Richmond: The Reality Beyond the HeadlinesBy Richard Bradley

A strong economy and cultural vitality are giving Virginia’s capital fresh energy.

  • The Richmond skyline
  • The pre-gallery area of the in-progress American Civil War Museum. Photo by Penelope M. Carrington/The American Civil War Museum
  • The American Civil War Museum

If you’ve been reading the news lately, you might have developed a skeptical impression of Richmond, the capital of Virginia. The state’s governor, Ralph Northam, is plodding through his term despite the revelation of a yearbook photograph in which he is said to appear in blackface. Northam’s number two, Lt. Gov. Justin Fairfax, has been accused of sexual assault by two women. And it wasn’t long ago that Richmond, the capital of the Confederacy during the Civil War, was embroiled in controversy over what to do with the massive statues of Confederate leaders populating its otherwise lovely Monument Avenue.

Much of this bad press is a bad rap. It’s not Richmond’s fault that its state’s elected officials are stuck in muck, and the city has engaged thoughtfully with the issue of its Civil War legacy. A more accurate story would describe a small city with a significant regional population—Richmond’s population is about 230,000, while that of the Richmond metropolitan area is about 1.3 million—that can boast a growing economy, a robust cultural scene and an enviable quality of life for most of its residents.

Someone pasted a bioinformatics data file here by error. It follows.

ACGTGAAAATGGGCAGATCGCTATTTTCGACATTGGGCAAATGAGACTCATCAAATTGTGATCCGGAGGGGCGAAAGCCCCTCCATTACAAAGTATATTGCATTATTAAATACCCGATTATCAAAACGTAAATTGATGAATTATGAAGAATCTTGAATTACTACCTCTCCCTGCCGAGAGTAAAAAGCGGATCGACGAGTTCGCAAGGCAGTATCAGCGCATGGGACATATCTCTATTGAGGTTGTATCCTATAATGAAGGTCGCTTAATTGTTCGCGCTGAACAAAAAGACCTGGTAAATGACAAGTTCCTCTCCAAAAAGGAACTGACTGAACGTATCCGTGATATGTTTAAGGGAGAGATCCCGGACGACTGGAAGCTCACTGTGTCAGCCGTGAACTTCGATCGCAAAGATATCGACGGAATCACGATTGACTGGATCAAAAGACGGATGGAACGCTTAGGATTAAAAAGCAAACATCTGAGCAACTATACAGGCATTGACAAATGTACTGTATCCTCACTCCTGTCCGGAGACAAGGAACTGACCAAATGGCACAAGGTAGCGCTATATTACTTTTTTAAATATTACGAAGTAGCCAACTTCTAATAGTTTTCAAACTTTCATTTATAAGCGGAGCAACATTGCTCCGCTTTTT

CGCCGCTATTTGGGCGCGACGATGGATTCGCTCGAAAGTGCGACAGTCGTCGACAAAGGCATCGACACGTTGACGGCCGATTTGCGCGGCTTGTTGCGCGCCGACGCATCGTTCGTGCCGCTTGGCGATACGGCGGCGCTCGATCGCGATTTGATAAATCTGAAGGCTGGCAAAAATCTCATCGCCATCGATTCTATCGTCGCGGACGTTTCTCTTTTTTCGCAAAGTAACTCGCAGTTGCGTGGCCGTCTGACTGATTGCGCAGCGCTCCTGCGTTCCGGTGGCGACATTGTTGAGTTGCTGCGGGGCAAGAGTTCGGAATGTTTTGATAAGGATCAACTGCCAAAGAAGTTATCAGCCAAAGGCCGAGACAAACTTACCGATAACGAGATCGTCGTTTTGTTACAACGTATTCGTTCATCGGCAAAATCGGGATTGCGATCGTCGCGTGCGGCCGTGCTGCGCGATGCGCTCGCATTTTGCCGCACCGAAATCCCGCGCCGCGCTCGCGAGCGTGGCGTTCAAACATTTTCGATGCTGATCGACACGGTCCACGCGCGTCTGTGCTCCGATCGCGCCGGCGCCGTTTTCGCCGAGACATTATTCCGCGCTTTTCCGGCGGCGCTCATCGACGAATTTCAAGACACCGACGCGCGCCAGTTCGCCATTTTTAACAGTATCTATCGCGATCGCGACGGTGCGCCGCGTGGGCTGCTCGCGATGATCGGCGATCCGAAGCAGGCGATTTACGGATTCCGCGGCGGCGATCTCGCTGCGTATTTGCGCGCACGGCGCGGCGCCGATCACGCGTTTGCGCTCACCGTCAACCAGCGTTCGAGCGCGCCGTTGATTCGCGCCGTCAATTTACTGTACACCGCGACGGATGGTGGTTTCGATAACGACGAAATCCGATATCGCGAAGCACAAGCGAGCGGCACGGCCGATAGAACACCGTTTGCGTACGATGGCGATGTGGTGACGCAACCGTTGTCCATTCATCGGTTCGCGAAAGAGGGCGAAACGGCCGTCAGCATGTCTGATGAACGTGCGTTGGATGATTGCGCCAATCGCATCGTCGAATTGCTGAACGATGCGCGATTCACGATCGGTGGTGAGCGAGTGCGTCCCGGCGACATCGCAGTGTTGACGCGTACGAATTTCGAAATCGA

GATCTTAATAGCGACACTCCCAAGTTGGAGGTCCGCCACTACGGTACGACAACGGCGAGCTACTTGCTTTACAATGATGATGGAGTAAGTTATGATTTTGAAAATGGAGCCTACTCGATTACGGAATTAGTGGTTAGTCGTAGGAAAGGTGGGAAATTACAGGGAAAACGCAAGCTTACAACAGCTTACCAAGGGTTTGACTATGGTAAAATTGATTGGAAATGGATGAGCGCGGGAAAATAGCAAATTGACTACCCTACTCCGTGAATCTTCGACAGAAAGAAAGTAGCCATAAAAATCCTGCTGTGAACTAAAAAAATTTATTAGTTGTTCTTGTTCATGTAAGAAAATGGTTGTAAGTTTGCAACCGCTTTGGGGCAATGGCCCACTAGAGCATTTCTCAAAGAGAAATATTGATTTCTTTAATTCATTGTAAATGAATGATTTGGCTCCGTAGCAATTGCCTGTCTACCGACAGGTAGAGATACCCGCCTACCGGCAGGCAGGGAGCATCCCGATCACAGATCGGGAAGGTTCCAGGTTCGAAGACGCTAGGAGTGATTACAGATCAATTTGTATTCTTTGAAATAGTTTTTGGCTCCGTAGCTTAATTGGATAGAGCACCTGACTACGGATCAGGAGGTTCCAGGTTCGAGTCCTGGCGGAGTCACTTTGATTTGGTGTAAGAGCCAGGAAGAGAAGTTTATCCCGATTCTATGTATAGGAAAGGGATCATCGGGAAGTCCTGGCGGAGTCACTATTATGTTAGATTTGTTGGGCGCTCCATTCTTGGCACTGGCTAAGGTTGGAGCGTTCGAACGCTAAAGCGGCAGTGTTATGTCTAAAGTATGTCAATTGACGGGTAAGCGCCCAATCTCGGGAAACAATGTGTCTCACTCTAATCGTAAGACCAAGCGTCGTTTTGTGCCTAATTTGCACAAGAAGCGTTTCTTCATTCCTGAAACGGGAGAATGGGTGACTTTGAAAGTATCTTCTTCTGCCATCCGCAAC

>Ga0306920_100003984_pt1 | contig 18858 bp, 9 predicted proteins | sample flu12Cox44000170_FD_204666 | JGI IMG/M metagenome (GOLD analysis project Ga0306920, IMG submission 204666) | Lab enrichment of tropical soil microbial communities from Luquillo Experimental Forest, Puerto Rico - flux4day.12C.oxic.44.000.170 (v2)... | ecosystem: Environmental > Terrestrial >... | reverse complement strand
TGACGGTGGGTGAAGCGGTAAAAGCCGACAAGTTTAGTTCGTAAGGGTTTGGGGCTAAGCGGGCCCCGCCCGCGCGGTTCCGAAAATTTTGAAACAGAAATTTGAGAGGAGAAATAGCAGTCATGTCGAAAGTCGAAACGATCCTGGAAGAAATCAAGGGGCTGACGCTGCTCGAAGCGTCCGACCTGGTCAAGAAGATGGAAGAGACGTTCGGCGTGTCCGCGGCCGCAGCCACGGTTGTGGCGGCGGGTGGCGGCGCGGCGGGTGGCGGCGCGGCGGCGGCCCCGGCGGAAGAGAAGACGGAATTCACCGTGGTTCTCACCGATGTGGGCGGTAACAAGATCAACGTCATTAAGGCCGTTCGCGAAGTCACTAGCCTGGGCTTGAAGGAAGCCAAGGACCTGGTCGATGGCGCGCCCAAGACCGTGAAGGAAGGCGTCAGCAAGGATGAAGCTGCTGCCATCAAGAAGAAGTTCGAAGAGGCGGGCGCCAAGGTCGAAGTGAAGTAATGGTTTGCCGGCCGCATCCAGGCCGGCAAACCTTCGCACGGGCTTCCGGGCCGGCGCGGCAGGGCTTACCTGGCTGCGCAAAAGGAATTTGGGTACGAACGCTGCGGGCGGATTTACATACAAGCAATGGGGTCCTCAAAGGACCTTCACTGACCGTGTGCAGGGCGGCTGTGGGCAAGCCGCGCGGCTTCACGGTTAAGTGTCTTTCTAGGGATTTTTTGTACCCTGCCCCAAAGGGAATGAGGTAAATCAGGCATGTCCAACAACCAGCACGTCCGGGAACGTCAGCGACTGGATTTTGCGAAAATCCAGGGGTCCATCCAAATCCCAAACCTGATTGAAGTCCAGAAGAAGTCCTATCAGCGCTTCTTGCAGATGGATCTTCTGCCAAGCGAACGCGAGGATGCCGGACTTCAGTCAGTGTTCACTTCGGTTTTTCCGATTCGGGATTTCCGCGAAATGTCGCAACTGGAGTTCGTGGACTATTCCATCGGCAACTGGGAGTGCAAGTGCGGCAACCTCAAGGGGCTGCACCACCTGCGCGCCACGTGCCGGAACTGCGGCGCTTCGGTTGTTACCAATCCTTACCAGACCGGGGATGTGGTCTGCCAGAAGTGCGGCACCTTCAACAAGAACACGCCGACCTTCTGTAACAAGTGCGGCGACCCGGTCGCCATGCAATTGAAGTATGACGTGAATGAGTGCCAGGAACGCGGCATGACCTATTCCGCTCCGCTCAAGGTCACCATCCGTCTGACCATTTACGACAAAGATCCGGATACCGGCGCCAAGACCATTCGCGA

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Banking, insurance and healthcare dominate the Richmond economy, which hosts the headquarters of seven Fortune 500 firms; most prominent among them are tobacco conglomerate Altria and power company Dominion Energy. Leading employers include financial services powerhouse Capital One, several large healthcare systems and the Federal Reserve Bank of Richmond. Amazon, which has some 3,800 employees working at fulfillment and distribution centers in the region, is a growing presence. That number is likely to grow as Amazon develops its new headquarters in northern Virginia. A number of local colleges and universities, including the University of Richmond and Virginia Commonwealth University, help provide a stream of educated young people to populate the labor force.

The exterior of the Science Museum of Virginia

When Richmond’s residents aren’t working, they can partake in an embarrassment of cultural riches, including the outstanding Virginia Museum of Fine Arts and the recently enlarged American Civil War Museum. Smaller but still important institutions include the Science Museum of Virginia, the Branch Museum of Architecture and Design, the Virginia Holocaust Museum and the Beth Ahabah Museum & Archives, the latter two indicative of Jewish history in Richmond dating to the late 18th century. But culture in Richmond isn’t all stored in museums or restored on battlefields; it’s also found in the city’s passionate outdoor sports scene, outstanding restaurants and the sense that this is a place where young people want to move or return to—and linger. An hour’s flight from New York, Richmond also makes a terrific long-weekend escape for people who want to see the reality beyond the headlines.

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